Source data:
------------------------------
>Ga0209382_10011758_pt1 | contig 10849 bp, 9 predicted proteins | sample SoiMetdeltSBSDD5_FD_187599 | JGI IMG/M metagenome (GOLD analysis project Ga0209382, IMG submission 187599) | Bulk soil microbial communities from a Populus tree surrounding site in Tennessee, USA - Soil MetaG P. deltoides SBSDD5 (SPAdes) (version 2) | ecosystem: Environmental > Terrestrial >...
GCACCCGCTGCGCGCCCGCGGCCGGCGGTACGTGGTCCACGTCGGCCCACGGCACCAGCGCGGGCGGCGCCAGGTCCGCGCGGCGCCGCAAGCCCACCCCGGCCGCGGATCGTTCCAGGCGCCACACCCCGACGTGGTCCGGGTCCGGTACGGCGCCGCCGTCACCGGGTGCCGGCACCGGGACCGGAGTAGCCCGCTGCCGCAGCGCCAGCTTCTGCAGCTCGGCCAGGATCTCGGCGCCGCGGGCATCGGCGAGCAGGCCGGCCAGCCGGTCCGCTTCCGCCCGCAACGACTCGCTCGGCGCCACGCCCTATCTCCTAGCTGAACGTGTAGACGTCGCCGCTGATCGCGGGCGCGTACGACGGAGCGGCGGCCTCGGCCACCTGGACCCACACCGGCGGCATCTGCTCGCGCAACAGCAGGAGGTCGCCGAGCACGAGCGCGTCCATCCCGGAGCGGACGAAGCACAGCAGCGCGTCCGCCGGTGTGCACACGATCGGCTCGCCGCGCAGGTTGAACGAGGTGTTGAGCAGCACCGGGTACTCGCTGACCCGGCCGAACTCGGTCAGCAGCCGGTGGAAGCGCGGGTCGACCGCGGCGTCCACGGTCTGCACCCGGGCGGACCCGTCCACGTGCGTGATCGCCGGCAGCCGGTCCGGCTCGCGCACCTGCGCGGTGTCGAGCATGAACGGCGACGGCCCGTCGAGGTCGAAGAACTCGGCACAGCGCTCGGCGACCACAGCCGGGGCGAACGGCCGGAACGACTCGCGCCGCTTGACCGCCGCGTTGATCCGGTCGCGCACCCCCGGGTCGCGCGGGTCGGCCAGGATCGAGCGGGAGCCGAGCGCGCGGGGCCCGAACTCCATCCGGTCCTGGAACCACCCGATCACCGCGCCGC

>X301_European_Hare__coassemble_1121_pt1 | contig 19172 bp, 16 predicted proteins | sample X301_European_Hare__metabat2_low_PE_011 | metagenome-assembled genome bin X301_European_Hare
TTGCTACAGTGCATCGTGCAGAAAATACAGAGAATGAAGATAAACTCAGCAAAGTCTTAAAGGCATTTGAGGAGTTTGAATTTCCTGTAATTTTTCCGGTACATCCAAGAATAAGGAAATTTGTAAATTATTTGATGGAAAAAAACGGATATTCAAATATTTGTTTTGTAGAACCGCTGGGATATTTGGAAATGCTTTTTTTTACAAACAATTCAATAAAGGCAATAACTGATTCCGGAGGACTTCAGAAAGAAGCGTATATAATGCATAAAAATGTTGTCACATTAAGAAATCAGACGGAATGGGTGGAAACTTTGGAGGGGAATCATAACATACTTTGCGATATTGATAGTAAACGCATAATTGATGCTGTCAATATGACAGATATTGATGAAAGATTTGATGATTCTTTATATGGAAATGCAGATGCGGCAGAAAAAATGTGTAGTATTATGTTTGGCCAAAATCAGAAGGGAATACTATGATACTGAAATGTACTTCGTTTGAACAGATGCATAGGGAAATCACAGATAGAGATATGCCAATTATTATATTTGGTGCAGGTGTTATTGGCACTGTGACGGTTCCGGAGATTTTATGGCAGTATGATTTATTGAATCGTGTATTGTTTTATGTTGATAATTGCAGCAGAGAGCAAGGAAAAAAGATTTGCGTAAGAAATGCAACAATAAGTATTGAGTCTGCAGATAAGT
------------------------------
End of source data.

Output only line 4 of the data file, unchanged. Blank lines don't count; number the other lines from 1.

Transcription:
TTGCTACAGTGCATCGTGCAGAAAATACAGAGAATGAAGATAAACTCAGCAAAGTCTTAAAGGCATTTGAGGAGTTTGAATTTCCTGTAATTTTTCCGGTACATCCAAGAATAAGGAAATTTGTAAATTATTTGATGGAAAAAAACGGATATTCAAATATTTGTTTTGTAGAACCGCTGGGATATTTGGAAATGCTTTTTTTTACAAACAATTCAATAAAGGCAATAACTGATTCCGGAGGACTTCAGAAAGAAGCGTATATAATGCATAAAAATGTTGTCACATTAAGAAATCAGACGGAATGGGTGGAAACTTTGGAGGGGAATCATAACATACTTTGCGATATTGATAGTAAACGCATAATTGATGCTGTCAATATGACAGATATTGATGAAAGATTTGATGATTCTTTATATGGAAATGCAGATGCGGCAGAAAAAATGTGTAGTATTATGTTTGGCCAAAATCAGAAGGGAATACTATGATACTGAAATGTACTTCGTTTGAACAGATGCATAGGGAAATCACAGATAGAGATATGCCAATTATTATATTTGGTGCAGGTGTTATTGGCACTGTGACGGTTCCGGAGATTTTATGGCAGTATGATTTATTGAATCGTGTATTGTTTTATGTTGATAATTGCAGCAGAGAGCAAGGAAAAAAGATTTGCGTAAGAAATGCAACAATAAGTATTGAGTCTGCAGATAAGT